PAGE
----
I have the Newton Tesla package on my S7 and wonder what effect this has on the issue you have identified.

What does the supplied installation document say?

Apologies for the pointless question, the other Newton thread says there isn't any.

Dave Halford02/02/2022 14:51:53
2091 forum posts
23 photos
Posted by ega on 02/02/2022 10:44:17:

I'm an electrical ignoramus but it occurs to me that the reason for the additional earth was the rubber resilient mount of the motor preventing the standard earth from earthing the whole machine?

I have the Newton Tesla package on my S7 and wonder what effect this has on the issue you have identified.

If you have the package with the moulded plugs then there's no effect at all.

If you then modify the installation with lights and or a DRO with separate plugs then you bring extra live feeds that may supply risk of shock if the Newton unit is unplugged and the extra feed cables have been damaged and touch the lathe..

not done it yet02/02/2022 14:52:47
6887 forum posts
20 photos

Unless this machine was switched only at the plug socket, to which it was likely connected, there will be a switch between the mains and the motor - so likely the machine is connected to an earth in there and therefore protected.

The only part not earthed would be the motor (due to that insulated carrier) so only the motor will not be earthed. Not a safe situation, even if the rest of the machine is earthed. Relying on RCDs, etc is not a good way to avoid a 240V electrocution is not too good where an initial shock could cause contact with revolving machinery.

ega02/02/2022 15:07:50
2565 forum posts
203 photos

Dave Halford:

No apology necessary! I have the PDF manual which, on searching, turns out not to include the character strings "earth" or "bond".

My unit has the moulded plug, its steel enclosure is screwed to the steel lathe stand and the NT motor (three phase, of course) has a solid foot mount ie not the resilient mount favoured for single phase motors.

Dave Halford02/02/2022 15:32:56
2091 forum posts
23 photos
Posted by not done it yet on 02/02/2022 14:52:47:

Unless this machine was switched only at the plug socket, to which it was likely connected, there will be a switch between the mains and the motor - so likely the machine is connected to an earth in there and therefore protected.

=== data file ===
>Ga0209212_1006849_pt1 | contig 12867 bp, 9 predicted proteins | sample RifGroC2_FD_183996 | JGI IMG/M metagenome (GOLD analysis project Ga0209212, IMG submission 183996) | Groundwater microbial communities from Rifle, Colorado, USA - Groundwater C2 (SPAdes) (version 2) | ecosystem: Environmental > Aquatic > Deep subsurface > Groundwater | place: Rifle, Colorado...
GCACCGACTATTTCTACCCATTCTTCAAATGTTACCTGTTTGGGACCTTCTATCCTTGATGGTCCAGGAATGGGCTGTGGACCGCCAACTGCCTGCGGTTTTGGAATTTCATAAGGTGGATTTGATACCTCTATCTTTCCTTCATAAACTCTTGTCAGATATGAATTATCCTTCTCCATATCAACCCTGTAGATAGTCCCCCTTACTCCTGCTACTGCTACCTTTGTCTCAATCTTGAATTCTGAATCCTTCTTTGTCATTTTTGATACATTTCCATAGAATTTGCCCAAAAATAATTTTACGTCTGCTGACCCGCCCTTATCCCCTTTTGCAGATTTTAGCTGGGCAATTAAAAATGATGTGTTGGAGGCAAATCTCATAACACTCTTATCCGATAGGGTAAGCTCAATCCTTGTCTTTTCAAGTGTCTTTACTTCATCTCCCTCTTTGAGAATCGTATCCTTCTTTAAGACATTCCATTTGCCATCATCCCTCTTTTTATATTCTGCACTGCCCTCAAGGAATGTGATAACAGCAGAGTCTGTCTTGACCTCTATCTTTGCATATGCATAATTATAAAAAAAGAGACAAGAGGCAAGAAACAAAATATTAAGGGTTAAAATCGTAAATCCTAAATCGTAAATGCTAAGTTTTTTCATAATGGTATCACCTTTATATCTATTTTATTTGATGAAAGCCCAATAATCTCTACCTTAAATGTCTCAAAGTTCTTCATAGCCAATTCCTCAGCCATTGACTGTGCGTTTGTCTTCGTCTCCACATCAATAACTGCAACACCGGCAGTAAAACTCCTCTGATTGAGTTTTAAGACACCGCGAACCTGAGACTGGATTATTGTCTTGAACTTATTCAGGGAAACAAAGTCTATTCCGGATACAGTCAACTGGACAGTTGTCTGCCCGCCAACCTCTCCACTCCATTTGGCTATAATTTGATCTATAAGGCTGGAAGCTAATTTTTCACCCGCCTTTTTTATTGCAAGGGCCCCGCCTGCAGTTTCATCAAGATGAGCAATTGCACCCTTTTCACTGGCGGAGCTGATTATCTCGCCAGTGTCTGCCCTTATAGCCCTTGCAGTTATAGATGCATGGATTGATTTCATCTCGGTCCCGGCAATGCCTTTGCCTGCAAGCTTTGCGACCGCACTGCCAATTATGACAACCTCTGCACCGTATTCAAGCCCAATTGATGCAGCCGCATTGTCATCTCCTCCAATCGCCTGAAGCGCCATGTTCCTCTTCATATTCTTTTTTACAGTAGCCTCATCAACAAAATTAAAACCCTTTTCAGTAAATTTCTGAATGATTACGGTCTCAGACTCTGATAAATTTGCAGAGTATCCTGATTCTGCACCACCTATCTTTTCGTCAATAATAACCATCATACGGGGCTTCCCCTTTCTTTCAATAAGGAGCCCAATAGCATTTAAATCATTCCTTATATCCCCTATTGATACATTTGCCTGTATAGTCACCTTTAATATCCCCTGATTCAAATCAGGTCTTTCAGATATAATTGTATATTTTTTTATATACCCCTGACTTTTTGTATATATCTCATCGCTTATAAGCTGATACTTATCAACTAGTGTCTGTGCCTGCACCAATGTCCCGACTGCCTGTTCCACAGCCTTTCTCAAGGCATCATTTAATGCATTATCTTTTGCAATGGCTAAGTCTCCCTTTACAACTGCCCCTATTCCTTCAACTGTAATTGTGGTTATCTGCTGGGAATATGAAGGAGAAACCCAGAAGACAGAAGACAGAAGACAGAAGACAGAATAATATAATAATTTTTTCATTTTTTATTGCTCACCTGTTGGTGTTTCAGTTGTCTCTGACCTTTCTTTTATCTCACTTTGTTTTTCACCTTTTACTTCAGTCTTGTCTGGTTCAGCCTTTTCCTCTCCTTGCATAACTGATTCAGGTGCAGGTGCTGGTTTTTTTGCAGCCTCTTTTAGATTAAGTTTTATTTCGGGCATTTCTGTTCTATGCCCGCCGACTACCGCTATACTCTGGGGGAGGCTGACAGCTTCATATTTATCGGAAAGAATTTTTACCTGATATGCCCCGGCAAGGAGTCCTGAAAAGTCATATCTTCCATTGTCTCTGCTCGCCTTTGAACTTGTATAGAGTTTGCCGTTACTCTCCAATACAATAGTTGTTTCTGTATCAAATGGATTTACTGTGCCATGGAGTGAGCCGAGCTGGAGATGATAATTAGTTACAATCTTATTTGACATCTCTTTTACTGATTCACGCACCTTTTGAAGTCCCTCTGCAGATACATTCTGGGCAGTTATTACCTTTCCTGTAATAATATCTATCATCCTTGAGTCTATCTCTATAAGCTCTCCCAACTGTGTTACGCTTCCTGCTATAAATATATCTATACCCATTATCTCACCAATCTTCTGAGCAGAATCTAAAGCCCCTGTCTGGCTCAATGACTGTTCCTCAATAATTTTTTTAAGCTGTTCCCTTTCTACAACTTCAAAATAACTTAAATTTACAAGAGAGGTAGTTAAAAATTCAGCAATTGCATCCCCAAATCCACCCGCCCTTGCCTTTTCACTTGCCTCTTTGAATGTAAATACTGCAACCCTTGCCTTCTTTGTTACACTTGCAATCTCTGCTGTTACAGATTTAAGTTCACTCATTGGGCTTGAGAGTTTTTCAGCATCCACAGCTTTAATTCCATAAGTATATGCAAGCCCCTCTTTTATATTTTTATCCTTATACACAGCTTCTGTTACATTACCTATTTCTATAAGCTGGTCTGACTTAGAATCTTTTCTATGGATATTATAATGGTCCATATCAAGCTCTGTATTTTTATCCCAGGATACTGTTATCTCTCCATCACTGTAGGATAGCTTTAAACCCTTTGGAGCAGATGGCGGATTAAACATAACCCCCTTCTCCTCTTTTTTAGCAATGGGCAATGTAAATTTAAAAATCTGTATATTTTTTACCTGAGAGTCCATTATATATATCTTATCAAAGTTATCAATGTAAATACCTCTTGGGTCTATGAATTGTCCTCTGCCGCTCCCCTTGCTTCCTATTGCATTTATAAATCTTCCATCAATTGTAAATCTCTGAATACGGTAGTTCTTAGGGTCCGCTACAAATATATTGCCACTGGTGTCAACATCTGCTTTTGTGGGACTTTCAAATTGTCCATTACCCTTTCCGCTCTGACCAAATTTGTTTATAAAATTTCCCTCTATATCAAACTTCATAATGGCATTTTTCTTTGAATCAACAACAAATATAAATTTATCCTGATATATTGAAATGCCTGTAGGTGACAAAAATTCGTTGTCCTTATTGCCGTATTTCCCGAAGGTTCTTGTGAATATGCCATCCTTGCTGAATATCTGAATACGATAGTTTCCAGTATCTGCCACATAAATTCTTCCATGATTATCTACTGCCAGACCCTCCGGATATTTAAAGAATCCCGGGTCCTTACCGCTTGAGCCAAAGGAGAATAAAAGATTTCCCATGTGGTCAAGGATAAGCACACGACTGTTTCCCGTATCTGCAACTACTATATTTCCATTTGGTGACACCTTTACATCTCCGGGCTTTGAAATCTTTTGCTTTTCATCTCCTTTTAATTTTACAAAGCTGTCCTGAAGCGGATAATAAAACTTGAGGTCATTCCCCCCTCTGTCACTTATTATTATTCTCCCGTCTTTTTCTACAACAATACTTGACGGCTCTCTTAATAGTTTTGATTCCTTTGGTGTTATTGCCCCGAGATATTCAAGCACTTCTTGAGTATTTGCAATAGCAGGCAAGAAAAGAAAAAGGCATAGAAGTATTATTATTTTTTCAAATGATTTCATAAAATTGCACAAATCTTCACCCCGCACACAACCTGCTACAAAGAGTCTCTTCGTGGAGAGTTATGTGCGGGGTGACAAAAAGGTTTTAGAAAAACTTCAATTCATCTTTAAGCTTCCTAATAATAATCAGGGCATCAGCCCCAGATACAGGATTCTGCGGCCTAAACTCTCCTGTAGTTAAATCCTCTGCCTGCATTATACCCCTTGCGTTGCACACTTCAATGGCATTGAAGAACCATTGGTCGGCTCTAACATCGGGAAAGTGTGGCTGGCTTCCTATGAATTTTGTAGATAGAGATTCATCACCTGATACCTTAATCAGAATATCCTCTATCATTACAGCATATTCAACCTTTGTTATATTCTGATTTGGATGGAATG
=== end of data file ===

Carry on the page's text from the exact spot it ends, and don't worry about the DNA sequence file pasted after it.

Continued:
The only part not earthed would be the motor (due to that insulated carrier) so only the motor will not be earthed. Not a safe situation, even if the rest of the machine is earthed. Relying on RCDs, etc is not a good way to avoid a 240V electrocution is not too good where an initial shock could cause contact with revolving machinery.

I need to try harder.

If, whatever is suppling the lathe with power is unplugged from the mains it will remove the earth point . My lathe gets unplugged to run the compressor. This much like the waterpipe in our houses leaves a large lump of partially bare metal unearthed which is why plumbing is earthed.

John Haine02/02/2022 15:59:21
4714 forum posts
273 photos

Just to clarify.

  • On my lathe, bought new in the early 2000s complete with motor and switchgear fitted, the mains comes in to a grey plastic box mounted on the left hand side of the cabinet. This houses the NVR/start-stop switch, estop switch, and reversing switch.
  • The box is mounted by being itself bolted internally to a substantial steel plate that in turn is bolted to the cabinet.
  • Inside the box, the incoming mains goes via a large connector plug and socket (the kind that's used for caravan mains connections) to the switchgear. L and N go to the reversing switch and NVR, while the only connection to incoming earth is the earth wire on the motor cable which comes through a strain relief gland.
  • At the other end that cable is terminated inside the motor where presumably the earth wire is connected to the motor frame.
  • That frame is then held in the mounting foot by the resilient mounts which insulate the bracket from the motor. The short green wire has one end fixed by a crimped on tag to the motor frame, and the other end was presumably connected to the foot to complete the earth connection. However, the crimped tag to do this has fractured so there was no connection.
  • This was invisible when the swarf guard was fitted so until I set about getting ready to fit the 3 phase motor the fault couldn't be seen.

I'm relieved to note that the 3-phase motor shouldn't have this problem as it doesn't apparently have a resilient mounting.

So a simple message - if you have a 7 series lathe with factory fitted single-phase motor and switchgear it might be wise to check the earth connection to the lathe metalwork is sound.

old mart02/02/2022 19:12:28
3892 forum posts
268 photos

While the motor in your modern mains powered electric drill will be double insulated and not require an earth cable, machinery motors either single or three phase are not double insulated and must be earthed and an eathting point will be provided.